That is often the tragic mold of the Federal employee or the U.S. Postal worker who must cut short his or her career because of a medical condition; fortunately, however, under FERS & CSRS, or even CSRS Offset, you can file for Federal Disability Retirement benefits through the U.S. Office of Personnel Management.

Does attaining an OPM Disability Retirement annuity bring back one’s childhood?  No.  Does it guarantee happiness? Nothing ever does.  But that is the telltale sign of adulthood — of recognizing the chasm between expectation and reality.  The process of preparing, formulating and filing for Federal Employee OPM Disability Retirement benefits is a long and arduous one, and it is beset with potential bureaucratic entanglements and complex legal challenges which must be faced with calm rationality.

Brave hearts and vanguard souls must always face and endure, but it is often the best course of action in order to attain the next phase for one’s life, in order to care for one’s medical condition and achieve that level of equanimity for life’s future challenges.  Yes, perhaps the magic of childhood lore has been extinguished forever, and the adult life’s “stuff” has replaced those yawning days of make-believe; but of the future, what remains is that which we make of it, whether in making it up as we go or mucking it up further.

Sincerely,

Robert R. McGill, Esquire

 

FERS & CSRS Disability Retirement: The Hangman’s Knot

The perfect knot is the most effective, and development of its features occurred over time through a science of art and an artistic employment of science.  The placement of the knot behind which ear; the number of coils before they became an impediment; and the avoidance, at all costs, of trespassing upon superstitious beliefs and potentially supernatural reverberations — these were all taken into account in perfecting the science of the art.

Its corollary, the art of the science, disregarded the efficacy of the knot; it was only the former which concerned itself with an objective evaluation of the results after each occurrence.  Like parachuters who pack and fold their own devices with a systematic routine of sprinkled superstitions, the hangman would often approach his craft with a religiosity and fervency of monotony such that any detour from the iconoclasm of repetition could delay or abandon the anointed time of impending doom.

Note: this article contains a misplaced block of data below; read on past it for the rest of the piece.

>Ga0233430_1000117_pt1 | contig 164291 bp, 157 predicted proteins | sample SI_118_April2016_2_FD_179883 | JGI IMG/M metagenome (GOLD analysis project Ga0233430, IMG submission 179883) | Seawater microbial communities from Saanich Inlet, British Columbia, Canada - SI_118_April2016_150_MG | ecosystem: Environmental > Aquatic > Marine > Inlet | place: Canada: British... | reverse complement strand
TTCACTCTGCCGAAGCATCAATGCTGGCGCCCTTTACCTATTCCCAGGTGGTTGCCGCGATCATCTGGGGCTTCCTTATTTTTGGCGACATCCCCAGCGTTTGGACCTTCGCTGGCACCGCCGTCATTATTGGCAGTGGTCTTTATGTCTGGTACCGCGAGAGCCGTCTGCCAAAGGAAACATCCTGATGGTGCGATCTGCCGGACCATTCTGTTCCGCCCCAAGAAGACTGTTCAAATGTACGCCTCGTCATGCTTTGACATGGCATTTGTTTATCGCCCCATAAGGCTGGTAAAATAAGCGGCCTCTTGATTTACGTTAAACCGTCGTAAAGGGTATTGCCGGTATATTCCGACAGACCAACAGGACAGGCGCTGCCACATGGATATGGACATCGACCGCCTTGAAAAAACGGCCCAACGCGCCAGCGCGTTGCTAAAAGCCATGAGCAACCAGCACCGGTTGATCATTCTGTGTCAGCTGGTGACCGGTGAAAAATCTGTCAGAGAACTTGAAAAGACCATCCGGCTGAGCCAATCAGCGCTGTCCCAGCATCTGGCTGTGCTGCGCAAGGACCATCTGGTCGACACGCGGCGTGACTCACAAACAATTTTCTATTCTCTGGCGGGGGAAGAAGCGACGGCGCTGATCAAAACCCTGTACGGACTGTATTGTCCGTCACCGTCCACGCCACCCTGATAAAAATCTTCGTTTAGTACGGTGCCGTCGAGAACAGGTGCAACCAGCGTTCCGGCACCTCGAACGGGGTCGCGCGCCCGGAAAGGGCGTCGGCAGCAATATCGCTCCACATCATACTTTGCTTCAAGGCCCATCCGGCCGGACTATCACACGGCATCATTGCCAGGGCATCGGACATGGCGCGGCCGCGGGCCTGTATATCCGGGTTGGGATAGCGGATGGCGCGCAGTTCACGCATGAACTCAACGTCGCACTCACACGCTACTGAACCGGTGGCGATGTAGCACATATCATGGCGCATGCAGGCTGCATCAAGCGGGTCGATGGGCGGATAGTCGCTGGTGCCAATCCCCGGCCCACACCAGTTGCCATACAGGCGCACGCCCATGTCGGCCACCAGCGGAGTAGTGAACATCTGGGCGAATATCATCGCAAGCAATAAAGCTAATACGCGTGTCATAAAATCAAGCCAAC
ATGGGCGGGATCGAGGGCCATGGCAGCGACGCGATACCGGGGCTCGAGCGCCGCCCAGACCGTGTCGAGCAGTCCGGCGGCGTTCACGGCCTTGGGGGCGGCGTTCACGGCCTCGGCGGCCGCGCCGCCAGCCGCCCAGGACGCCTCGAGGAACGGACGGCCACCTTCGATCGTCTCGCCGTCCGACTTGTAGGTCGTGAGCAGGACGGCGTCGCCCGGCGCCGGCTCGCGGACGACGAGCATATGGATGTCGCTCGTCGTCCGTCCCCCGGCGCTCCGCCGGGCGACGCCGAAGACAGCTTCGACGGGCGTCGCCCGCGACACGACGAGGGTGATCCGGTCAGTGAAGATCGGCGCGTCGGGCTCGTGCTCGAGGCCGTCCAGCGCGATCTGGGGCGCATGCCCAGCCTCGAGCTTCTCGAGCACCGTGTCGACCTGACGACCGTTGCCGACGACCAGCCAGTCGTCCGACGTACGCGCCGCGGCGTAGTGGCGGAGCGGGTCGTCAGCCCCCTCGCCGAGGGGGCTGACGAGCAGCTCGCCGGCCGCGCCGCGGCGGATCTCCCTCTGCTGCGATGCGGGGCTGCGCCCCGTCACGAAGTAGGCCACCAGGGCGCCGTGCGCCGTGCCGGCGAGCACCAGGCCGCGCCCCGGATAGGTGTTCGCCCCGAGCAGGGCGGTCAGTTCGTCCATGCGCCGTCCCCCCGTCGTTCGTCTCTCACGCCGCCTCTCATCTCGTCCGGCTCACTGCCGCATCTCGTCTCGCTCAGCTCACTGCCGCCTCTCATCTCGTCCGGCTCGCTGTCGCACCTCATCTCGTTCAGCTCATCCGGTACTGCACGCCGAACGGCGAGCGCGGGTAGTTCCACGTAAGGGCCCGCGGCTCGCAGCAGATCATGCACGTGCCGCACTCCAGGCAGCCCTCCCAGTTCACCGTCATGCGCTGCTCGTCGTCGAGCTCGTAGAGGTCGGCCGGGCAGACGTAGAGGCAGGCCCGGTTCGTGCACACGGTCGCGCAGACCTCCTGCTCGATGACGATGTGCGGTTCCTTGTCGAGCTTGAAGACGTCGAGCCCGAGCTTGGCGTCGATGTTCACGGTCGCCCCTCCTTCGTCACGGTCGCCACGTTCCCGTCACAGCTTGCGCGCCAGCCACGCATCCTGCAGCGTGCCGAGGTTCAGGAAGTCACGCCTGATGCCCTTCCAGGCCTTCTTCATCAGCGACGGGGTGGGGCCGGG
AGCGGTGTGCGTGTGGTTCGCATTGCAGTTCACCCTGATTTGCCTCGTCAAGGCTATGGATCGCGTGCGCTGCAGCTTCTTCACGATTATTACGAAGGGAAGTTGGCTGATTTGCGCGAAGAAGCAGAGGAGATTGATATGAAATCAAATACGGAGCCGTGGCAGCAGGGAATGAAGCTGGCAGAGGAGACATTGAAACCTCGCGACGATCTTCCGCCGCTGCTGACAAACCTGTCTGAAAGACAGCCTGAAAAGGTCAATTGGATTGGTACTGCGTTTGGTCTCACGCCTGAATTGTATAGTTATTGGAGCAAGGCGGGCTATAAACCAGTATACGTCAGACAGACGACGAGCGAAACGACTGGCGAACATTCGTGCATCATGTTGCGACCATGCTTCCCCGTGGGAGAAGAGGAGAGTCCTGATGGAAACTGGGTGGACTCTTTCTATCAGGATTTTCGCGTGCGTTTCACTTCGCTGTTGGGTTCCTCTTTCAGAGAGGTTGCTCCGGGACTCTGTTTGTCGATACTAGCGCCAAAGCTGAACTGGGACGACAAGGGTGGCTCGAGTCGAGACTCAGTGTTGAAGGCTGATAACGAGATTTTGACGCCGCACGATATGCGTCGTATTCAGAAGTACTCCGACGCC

In modernity, of course, any discussion concerning the hangman’s noose turned into a historicity of adages and proverbial wisdom; we construct our own knots, like the beds we make in which we must sleep, and the messes we create which we direct our children to clean up.

For Federal employees and U.S. Postal workers who suffer from a medical condition, such that the medical condition prevents the Federal or Postal worker from performing one or more of the essential elements of the Federal or Postal positional duties, the issue of when to file, how to file, the whys and whereabouts must always be taken into account; and like the hangman’s noose which is coiled slowly and deliberately, the Federal or Postal worker who prepares for the inevitably end must take care in the preparation and application for submission and filing.

It is, in the end, only the superficial features of the world which change; the essence of everything substantive remains constant, and that is precisely the point of Plato, Aristotle and the entire linear heritage of Western Philosophy — that the underlying meaningfulness of the world around us is that which is captured in truth.  And, like the hangman’s knot, what we do in preparing for the event of a lifetime is just as important as the incident itself, and that is why preparing, formulating and filing an effective Federal Disability Retirement application through the U.S. Office of Personnel Management is essential to securing a future of stability and security, where the process is just as crucial as the substance underlying.

Sincerely,

Robert R. McGill, Esquire

 

FERS & CSRS Disability Retirement: Superiority in light of misfortune

Why is it that we delight in the misfortune of others?  Is it a perversity of defective character, like a genetic malformation of deviancy magnified by exponential proportions within the essence of man?  Or, is it that, by comparative analysis and contrasting the parallel states of being, we can elevate our own estimation of worth by pointing to the relative denigration of our neighbor?

Certainly, we proffer the words of appropriate opprobrium; “I feel badly for X”; “I get no joy out of hearing that,” and similarly innocuous statements of hypocritical emptiness.  But we liken the principle of action/reaction, downward trend/upward spectrum, and similar opposites to reflect the superiority of our own circumstances.  “Here by the grace of…”  Is that why the “herd mentality” and the predatory instinct of running with a pack of wild dogs from whence it arises?